Donald Trump’s administration is talking about introducing a 20% “border tax” on imports to the U.S. to help pay for the proposed wall along the U.S.-Mexico border.
At this point, the tax is theoretical but apparently would apply to imports from countries with whom the U.S. has a trade deficit. If this holds true, imports from Canada will not be subject to the tax – the U.S. ran a trade surplus of almost US$12 billion with Canada in 2015.
With this tax, President Trump hopes to discourage outsourcing of jobs and manufacturing to Mexico and other foreign countries and to direct those activities to U.S. soil. Because the tax would make items more costly to bring into the U.S., it would theoretically encourage U.S. companies to make and buy items of U.S. origin.
The impact of such a border tax could potentially benefit some Canadian companies. Oil sands producers, for example – whose heavy crude competes with Mexican supplies for the U.S. refining market – would enjoy a competitive advantage if the new tax becomes a reality.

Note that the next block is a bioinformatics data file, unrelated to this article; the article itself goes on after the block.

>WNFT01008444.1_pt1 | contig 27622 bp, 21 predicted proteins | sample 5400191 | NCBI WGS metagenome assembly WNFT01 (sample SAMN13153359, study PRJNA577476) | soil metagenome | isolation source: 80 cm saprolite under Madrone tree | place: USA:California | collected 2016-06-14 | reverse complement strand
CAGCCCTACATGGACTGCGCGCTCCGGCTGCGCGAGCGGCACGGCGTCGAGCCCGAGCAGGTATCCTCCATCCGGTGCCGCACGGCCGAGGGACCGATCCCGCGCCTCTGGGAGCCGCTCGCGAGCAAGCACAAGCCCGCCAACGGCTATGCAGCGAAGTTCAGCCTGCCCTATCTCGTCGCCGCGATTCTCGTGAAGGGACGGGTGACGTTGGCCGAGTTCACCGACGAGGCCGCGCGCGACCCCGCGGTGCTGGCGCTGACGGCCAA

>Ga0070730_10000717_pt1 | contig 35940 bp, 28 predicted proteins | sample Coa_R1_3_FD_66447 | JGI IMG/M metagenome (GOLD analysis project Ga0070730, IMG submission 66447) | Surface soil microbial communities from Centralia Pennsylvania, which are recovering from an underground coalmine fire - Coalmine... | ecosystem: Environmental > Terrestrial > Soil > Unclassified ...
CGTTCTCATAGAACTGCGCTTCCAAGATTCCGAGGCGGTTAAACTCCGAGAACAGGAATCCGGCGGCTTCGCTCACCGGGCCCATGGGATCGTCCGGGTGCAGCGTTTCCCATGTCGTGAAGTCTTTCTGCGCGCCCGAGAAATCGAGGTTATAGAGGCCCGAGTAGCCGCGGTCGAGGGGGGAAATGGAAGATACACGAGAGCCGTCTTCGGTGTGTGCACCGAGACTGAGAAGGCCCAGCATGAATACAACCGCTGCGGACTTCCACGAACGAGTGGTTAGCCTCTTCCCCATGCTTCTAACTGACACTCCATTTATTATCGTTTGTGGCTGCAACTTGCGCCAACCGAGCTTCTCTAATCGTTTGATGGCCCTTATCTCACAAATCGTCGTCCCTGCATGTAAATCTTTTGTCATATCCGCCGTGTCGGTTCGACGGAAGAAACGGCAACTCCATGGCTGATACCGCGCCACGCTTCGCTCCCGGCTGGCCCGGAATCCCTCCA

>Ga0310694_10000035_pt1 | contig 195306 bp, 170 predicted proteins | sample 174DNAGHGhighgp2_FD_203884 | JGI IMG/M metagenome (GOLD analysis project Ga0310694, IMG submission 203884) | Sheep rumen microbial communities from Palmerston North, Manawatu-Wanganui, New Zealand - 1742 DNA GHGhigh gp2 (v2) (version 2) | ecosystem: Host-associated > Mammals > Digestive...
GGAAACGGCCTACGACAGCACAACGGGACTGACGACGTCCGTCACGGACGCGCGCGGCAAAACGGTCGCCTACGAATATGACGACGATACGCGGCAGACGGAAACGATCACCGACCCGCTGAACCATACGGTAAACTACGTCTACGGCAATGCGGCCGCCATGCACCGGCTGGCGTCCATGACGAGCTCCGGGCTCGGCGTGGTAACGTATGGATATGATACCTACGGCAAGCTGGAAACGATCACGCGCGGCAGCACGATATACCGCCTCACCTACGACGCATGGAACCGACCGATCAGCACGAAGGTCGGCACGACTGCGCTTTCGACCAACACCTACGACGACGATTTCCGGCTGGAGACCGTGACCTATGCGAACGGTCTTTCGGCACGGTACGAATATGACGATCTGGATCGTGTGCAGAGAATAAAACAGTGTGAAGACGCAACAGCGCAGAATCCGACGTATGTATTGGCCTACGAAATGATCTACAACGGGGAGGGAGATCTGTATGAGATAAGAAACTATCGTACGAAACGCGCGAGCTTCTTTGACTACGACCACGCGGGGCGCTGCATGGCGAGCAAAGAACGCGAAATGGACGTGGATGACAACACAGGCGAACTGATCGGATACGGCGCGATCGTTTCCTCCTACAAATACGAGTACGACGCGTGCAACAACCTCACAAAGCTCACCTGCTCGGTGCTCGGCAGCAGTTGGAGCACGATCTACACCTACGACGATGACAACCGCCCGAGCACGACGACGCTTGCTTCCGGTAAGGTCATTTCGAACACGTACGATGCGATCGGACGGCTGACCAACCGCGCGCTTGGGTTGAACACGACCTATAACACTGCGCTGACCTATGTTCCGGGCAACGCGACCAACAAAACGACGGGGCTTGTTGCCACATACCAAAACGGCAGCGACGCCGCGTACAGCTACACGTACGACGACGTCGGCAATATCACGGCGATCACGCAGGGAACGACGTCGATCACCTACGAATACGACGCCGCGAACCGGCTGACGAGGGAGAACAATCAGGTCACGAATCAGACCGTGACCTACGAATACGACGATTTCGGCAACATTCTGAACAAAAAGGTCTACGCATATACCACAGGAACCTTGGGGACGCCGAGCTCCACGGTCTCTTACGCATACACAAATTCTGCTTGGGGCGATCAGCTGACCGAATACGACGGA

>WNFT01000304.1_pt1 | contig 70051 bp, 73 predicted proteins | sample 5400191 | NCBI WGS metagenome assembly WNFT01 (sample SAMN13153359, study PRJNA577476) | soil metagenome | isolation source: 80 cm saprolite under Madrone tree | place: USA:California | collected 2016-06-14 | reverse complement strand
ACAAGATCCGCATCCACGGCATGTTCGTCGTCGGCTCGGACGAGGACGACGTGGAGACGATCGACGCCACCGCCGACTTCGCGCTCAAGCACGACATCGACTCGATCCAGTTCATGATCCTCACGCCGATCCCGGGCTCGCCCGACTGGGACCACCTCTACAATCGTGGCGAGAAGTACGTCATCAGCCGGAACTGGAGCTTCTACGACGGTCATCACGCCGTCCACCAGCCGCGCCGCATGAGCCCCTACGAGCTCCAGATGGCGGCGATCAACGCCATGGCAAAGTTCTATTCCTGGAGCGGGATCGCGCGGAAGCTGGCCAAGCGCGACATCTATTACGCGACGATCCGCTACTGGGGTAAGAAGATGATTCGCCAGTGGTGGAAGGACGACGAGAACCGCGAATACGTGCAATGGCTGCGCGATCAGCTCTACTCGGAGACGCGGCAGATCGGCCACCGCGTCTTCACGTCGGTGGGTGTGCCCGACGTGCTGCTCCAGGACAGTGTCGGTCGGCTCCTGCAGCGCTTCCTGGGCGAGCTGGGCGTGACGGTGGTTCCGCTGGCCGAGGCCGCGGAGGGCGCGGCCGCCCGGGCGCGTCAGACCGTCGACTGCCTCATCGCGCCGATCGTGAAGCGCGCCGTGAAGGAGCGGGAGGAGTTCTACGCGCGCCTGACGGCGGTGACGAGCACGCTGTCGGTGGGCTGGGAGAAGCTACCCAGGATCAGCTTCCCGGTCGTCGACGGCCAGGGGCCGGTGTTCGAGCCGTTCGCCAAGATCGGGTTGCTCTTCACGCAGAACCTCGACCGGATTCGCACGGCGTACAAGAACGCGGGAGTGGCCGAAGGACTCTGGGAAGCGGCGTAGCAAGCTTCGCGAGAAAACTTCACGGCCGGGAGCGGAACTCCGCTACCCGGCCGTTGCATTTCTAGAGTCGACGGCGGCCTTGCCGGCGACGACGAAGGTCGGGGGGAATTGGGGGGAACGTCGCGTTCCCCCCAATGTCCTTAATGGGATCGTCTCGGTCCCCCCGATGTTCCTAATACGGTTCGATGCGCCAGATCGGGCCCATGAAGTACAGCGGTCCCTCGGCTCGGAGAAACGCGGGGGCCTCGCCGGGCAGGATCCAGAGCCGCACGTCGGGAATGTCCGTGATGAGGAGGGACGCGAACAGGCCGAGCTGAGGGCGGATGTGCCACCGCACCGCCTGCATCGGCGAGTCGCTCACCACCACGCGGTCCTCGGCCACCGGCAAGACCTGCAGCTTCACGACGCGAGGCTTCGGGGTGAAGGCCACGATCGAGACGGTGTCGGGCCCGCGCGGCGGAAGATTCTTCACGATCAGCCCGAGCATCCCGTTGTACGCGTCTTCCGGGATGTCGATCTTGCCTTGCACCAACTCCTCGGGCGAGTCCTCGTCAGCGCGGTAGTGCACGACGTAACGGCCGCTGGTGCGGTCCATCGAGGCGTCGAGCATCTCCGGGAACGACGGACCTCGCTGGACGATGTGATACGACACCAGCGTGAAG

All this to say there is still a lot of uncertainty around the future of cross-border trade with the U.S. Stay tuned to this blog space for further updates as they become available. And feel free to email our trade consultants – whose job it is to keep current on the political and economic developments that could affect you – at any time.
Information provided by: Canadian Customs Consulting Dept. - Cole International